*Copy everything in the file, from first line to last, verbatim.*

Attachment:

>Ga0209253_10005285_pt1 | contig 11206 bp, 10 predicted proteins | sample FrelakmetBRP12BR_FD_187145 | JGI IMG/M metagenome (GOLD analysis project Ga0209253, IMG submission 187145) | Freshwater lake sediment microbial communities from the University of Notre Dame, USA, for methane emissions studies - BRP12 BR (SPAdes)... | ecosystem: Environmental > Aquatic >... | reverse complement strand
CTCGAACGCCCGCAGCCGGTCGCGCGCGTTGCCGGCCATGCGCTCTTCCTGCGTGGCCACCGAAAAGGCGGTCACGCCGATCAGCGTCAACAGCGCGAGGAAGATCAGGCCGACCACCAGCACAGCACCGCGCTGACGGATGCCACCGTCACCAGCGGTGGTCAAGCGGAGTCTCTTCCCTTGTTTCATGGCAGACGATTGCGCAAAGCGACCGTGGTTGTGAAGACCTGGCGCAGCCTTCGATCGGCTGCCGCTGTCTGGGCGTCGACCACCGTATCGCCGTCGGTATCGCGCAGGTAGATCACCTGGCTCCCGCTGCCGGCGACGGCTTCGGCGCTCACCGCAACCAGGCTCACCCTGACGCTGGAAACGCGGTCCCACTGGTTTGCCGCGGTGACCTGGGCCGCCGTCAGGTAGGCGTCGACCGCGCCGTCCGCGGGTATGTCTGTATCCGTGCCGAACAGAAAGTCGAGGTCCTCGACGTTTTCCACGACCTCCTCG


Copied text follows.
>Ga0209253_10005285_pt1 | contig 11206 bp, 10 predicted proteins | sample FrelakmetBRP12BR_FD_187145 | JGI IMG/M metagenome (GOLD analysis project Ga0209253, IMG submission 187145) | Freshwater lake sediment microbial communities from the University of Notre Dame, USA, for methane emissions studies - BRP12 BR (SPAdes)... | ecosystem: Environmental > Aquatic >... | reverse complement strand
CTCGAACGCCCGCAGCCGGTCGCGCGCGTTGCCGGCCATGCGCTCTTCCTGCGTGGCCACCGAAAAGGCGGTCACGCCGATCAGCGTCAACAGCGCGAGGAAGATCAGGCCGACCACCAGCACAGCACCGCGCTGACGGATGCCACCGTCACCAGCGGTGGTCAAGCGGAGTCTCTTCCCTTGTTTCATGGCAGACGATTGCGCAAAGCGACCGTGGTTGTGAAGACCTGGCGCAGCCTTCGATCGGCTGCCGCTGTCTGGGCGTCGACCACCGTATCGCCGTCGGTATCGCGCAGGTAGATCACCTGGCTCCCGCTGCCGGCGACGGCTTCGGCGCTCACCGCAACCAGGCTCACCCTGACGCTGGAAACGCGGTCCCACTGGTTTGCCGCGGTGACCTGGGCCGCCGTCAGGTAGGCGTCGACCGCGCCGTCCGCGGGTATGTCTGTATCCGTGCCGAACAGAAAGTCGAGGTCCTCGACGTTTTCCACGACCTCCTCG